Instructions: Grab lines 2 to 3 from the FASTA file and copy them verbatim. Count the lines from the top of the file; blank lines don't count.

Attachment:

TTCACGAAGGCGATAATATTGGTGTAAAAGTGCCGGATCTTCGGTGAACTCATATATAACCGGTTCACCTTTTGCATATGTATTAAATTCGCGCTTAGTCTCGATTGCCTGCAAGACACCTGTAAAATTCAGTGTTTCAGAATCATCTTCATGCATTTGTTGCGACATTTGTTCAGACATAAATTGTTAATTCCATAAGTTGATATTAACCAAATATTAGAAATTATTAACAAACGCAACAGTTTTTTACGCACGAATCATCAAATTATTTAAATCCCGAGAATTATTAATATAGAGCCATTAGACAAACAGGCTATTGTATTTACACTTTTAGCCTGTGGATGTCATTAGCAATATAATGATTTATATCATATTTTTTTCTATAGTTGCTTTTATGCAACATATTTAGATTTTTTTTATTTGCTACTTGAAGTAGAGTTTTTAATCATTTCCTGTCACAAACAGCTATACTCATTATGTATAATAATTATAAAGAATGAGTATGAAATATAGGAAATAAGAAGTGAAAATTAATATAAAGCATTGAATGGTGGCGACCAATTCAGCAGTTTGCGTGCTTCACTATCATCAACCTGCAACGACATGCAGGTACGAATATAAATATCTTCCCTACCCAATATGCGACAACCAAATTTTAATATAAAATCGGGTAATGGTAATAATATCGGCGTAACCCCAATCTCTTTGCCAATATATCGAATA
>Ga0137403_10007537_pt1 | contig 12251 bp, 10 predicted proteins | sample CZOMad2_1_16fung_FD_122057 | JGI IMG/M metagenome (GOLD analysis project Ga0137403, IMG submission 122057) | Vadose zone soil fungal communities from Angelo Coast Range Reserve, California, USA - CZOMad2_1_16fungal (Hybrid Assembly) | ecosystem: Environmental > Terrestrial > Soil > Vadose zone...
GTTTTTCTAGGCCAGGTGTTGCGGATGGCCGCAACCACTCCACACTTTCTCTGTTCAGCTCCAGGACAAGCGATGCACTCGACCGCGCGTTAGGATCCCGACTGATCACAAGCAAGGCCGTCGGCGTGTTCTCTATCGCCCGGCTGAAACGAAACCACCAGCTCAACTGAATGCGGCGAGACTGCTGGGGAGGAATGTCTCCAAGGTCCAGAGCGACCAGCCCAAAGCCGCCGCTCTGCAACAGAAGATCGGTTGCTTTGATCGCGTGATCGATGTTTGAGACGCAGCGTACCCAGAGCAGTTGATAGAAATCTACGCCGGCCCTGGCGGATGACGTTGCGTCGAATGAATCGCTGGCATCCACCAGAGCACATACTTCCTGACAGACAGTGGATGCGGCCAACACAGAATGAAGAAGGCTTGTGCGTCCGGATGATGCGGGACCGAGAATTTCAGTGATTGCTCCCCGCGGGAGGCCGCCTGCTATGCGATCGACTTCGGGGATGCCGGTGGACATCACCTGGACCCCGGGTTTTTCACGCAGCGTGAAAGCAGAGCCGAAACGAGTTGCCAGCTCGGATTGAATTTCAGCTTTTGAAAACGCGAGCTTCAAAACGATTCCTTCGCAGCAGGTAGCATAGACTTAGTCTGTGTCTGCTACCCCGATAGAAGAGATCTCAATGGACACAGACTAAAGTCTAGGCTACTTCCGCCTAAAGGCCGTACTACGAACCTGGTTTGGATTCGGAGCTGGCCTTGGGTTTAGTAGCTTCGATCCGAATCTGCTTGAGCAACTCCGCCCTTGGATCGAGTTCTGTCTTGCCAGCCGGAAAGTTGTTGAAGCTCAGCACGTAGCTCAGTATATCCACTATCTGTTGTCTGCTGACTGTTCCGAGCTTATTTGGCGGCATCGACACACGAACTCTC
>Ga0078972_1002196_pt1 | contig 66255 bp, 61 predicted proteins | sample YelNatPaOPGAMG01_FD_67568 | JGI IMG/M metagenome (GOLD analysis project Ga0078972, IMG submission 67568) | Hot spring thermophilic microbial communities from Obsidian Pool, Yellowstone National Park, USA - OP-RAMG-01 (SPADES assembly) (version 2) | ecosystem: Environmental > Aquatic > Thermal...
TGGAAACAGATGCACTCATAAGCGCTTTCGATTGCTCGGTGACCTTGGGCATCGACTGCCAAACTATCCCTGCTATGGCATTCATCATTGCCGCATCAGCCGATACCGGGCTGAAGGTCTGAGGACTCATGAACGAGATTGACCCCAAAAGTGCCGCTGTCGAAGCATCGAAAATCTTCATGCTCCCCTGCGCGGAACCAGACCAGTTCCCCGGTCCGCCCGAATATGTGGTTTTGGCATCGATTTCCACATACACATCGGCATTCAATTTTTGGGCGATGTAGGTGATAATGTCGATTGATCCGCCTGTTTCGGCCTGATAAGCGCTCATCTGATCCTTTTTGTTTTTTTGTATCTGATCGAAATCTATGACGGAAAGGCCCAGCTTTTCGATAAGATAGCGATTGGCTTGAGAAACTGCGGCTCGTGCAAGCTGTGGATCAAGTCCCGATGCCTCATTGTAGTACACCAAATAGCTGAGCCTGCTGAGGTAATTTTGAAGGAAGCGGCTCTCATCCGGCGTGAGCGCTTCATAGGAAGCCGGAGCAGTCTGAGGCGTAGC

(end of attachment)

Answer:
>Ga0137403_10007537_pt1 | contig 12251 bp, 10 predicted proteins | sample CZOMad2_1_16fung_FD_122057 | JGI IMG/M metagenome (GOLD analysis project Ga0137403, IMG submission 122057) | Vadose zone soil fungal communities from Angelo Coast Range Reserve, California, USA - CZOMad2_1_16fungal (Hybrid Assembly) | ecosystem: Environmental > Terrestrial > Soil > Vadose zone...
GTTTTTCTAGGCCAGGTGTTGCGGATGGCCGCAACCACTCCACACTTTCTCTGTTCAGCTCCAGGACAAGCGATGCACTCGACCGCGCGTTAGGATCCCGACTGATCACAAGCAAGGCCGTCGGCGTGTTCTCTATCGCCCGGCTGAAACGAAACCACCAGCTCAACTGAATGCGGCGAGACTGCTGGGGAGGAATGTCTCCAAGGTCCAGAGCGACCAGCCCAAAGCCGCCGCTCTGCAACAGAAGATCGGTTGCTTTGATCGCGTGATCGATGTTTGAGACGCAGCGTACCCAGAGCAGTTGATAGAAATCTACGCCGGCCCTGGCGGATGACGTTGCGTCGAATGAATCGCTGGCATCCACCAGAGCACATACTTCCTGACAGACAGTGGATGCGGCCAACACAGAATGAAGAAGGCTTGTGCGTCCGGATGATGCGGGACCGAGAATTTCAGTGATTGCTCCCCGCGGGAGGCCGCCTGCTATGCGATCGACTTCGGGGATGCCGGTGGACATCACCTGGACCCCGGGTTTTTCACGCAGCGTGAAAGCAGAGCCGAAACGAGTTGCCAGCTCGGATTGAATTTCAGCTTTTGAAAACGCGAGCTTCAAAACGATTCCTTCGCAGCAGGTAGCATAGACTTAGTCTGTGTCTGCTACCCCGATAGAAGAGATCTCAATGGACACAGACTAAAGTCTAGGCTACTTCCGCCTAAAGGCCGTACTACGAACCTGGTTTGGATTCGGAGCTGGCCTTGGGTTTAGTAGCTTCGATCCGAATCTGCTTGAGCAACTCCGCCCTTGGATCGAGTTCTGTCTTGCCAGCCGGAAAGTTGTTGAAGCTCAGCACGTAGCTCAGTATATCCACTATCTGTTGTCTGCTGACTGTTCCGAGCTTATTTGGCGGCATCGACACACGAACTCTC